As fate would have it, Home Instead Senior Care asked me to help them with some upcoming Alzheimer’s programs. They asked me to write for them. They asked me to be part of their team, without the stress I was under. They agreed to pay me to do basically what I have been doing and what I am passionate about and what I will more than willingly get out of bed to do! This has been a lifesaver for me. The foundation has been a lifesaver for me. I wish I could find something to save Jim, but we all know I can’t. All I can do is keep doing the best I can, when I can. It is amazing how you really can learn to let the little things go. Especially when you don’t have a choice.

Sometimes, when you take a leap of faith, a net catches you and throws you higher than the cliff you jumped from.

posted by Karen in Early Signs of Alzheimer's,Early Stages of Alzheimer's Disease,Uncategorized,Younger Onset Alzheimer's Disease and have Comments (9)

9 Responses to “Leap Of Faith”

  1. Sandy says:

    Karen, thank you for continuing to share your story, as difficult as it is. I commend you for stepping down from your ‘paid’ job that brought you so much stress and congrats on your new adventure; when one door closes another one always opens. I attended a care conference for my mom today and although I know she is declining, to actually hear the people who are taking care of her say she is in the late stages of ALZ is heartbreaking, knowing there is absolutely nothing that I or any doctor can do to change it. I wish you and your family much peace.

  2. Diane Chadwick says:

    i can so understand about what to write….my mom has taken a huge downward spiral and I have not written about it in my blog. Would she want people to know how she has gotten….I don’t think she would want people to know but like you said your blog and mine are written from a caregiver prospective.

  3. Jeremy Smith says:

    please, when you see him wearing the same clothes, using conditioner for shampoo, not bathing, etc., be the caregiver that he so desperately needs. Lay his clothes out for him each day, help him with the shampoo. If you were sick, would you want him to let you walk around dirty? Don’t be mad at him because of this condition. He didn’t ask for this disease. Compassion. He can’t be independent anymore. Thank you for what you are doing, but Jim’s days are limited, your’s aren’t. Compassion.

  4. Judie says:

    Karen, you are so brave! Thank you for sharing your journey with Jim through this horrid disease. You and your family are in my prayers! I have walked thru this disease with my precious Mom.

  5. Terrie says:

    I can understand completely what you are going through. My husband did the same things. All I can say is be strong and let the little things go. Enjoy the time together and with family. I wish I knew then what I know now. There is so much I would have done different. I lost my husband a year and a half ago at the age of 61. He was diagnosed with dementia at the age of 54. You and your family are in my thoughts and prayers.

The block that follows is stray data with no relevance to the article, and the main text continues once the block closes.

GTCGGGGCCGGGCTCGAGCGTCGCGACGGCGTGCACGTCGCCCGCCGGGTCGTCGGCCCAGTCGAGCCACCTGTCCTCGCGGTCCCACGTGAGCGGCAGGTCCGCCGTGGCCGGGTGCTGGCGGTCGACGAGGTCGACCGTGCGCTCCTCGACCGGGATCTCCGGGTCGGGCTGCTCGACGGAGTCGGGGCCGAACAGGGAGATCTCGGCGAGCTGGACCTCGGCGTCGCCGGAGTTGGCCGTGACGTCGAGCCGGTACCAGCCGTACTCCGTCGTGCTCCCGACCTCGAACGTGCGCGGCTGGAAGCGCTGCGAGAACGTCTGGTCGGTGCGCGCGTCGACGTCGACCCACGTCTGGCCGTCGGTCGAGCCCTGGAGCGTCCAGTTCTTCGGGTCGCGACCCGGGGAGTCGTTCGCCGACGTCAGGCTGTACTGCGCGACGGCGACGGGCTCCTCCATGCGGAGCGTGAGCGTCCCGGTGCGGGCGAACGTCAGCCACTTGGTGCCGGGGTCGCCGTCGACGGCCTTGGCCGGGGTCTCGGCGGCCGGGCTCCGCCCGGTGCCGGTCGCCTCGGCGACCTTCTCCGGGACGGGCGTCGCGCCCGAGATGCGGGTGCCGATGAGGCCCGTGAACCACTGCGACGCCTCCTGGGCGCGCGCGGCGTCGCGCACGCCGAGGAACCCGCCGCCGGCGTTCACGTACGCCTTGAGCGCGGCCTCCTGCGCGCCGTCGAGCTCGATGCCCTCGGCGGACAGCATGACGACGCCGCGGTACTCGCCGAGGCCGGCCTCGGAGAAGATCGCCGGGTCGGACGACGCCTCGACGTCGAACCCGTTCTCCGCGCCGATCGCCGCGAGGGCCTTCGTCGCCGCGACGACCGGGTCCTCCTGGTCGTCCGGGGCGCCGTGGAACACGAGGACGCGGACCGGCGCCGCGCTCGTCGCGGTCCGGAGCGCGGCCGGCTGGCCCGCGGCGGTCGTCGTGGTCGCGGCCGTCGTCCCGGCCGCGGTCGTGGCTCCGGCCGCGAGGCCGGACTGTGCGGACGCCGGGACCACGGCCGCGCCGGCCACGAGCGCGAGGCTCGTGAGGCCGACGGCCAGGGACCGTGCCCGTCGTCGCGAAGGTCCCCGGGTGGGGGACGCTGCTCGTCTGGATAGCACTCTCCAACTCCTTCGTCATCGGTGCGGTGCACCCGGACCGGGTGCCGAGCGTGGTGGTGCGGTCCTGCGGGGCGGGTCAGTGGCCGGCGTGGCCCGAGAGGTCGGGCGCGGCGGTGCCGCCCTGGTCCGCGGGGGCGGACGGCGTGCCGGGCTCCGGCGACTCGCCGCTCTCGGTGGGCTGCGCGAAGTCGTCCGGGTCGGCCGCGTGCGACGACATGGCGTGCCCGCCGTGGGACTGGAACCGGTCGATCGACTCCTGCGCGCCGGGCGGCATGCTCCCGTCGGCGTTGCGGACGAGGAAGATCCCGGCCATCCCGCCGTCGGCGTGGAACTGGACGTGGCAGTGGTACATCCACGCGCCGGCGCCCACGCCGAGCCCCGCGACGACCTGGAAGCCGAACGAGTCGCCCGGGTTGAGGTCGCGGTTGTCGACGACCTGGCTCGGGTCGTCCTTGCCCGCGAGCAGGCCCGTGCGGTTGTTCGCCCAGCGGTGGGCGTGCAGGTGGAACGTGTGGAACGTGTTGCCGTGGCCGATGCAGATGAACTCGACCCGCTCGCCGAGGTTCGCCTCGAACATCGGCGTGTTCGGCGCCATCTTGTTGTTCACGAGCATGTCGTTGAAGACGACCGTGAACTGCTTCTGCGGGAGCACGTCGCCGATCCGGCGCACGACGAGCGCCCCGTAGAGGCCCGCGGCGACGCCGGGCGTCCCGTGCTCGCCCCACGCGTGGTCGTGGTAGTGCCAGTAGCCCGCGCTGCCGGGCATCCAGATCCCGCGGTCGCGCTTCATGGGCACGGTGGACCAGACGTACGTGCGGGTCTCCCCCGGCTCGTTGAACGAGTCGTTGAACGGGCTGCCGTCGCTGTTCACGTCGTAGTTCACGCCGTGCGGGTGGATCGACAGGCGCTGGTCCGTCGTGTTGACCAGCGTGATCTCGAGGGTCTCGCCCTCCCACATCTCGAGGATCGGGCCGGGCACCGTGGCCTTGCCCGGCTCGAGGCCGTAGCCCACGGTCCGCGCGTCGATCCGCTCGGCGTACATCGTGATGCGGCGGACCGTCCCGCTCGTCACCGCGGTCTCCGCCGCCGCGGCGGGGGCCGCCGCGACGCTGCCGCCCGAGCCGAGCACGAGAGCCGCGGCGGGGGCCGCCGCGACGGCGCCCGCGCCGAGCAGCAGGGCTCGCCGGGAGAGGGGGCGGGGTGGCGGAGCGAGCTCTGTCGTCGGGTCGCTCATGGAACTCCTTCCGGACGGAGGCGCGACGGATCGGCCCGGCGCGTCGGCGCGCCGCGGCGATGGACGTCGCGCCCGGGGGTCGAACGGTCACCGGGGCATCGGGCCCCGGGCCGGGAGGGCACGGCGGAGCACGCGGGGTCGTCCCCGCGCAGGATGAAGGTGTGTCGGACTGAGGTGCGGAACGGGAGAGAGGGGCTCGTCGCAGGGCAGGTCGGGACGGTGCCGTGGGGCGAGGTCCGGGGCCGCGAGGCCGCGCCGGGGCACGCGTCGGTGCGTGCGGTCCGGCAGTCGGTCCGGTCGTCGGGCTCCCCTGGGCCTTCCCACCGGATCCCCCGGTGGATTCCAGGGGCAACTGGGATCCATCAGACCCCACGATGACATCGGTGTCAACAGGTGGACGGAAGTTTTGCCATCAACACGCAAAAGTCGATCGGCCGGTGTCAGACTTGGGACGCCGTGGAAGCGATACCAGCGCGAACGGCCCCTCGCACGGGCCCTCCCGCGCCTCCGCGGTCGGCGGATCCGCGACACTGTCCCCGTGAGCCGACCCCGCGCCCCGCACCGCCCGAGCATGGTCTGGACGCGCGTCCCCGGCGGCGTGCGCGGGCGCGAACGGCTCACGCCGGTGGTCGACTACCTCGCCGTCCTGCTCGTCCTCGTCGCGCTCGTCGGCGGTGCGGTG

6. Karen your blog brought me to tears, tears I haven’t shed since Joe left us. For some reason I can’t cry. This is not normal. my husband died and no tears. I cried knowing exactly what you are going through every day. Thank you for your blog and my tears. I need to cry to feel normal.

  7. Janet says:

    It is a huge leap of faith to quit your job and I’m so glad you were offered such meaningful work. Living one day at a time — keeping the focus on today — can be a huge help in terms of maintaining sanity. Anytime my thoughts turn to the past or I start projecting on what may or may not happen in the future my mood sinks. A very big hug. Thank you so much for continuing to write. God bless you and your family

  8. Ann says:

    ((((Karen))))…. I’m so glad you no longer have job-related stress to deal with – that in itself is exhausting. I think of you often and truly can’t imagine how you’ve been able to manage everything. You’re amazing. What a blessing that you can now work for Home Instead without the stress of your previous job. And, what a blessing to be able to spend more time with the kids and with Jim. Please take care of yourself and find outlets just for you when you can. Sending love and prayers.

  9. Chris says:

    Karen-Hang in there. I am glad to hear that you have realized your plate was too full and were able to re-align some priorities. While I’m still employed FT outside of the home, it was a difficult decision to please my husband in an assisted living center. God was sending all kinds of signs to me. When I finally accepted that, I found that my husband was being well cared for, my son had his mother back and we could all enjoy being a family for the limited time that we have. So, we pick Ron up and go out to dinner or lunch as a family without all of the worries and drama. It’s enjoyable and peaceful. Ron and I now have a regular Friday night date night. Old movies are played at his home each Friday night. So, we go to an early dinner and then to a movie and then I can tuck him in and head for home. So often we try to postpone tough decisions and stress over them. But once made and a new routine is developed, things get better. I am so happy that he is still able to be at home and so glad that you were able to find a solution that fit your family. Nothing is permanent. So, if this does not work, you can always rethink your decision and choose again-for the benefit of all. Prayers for you and your family!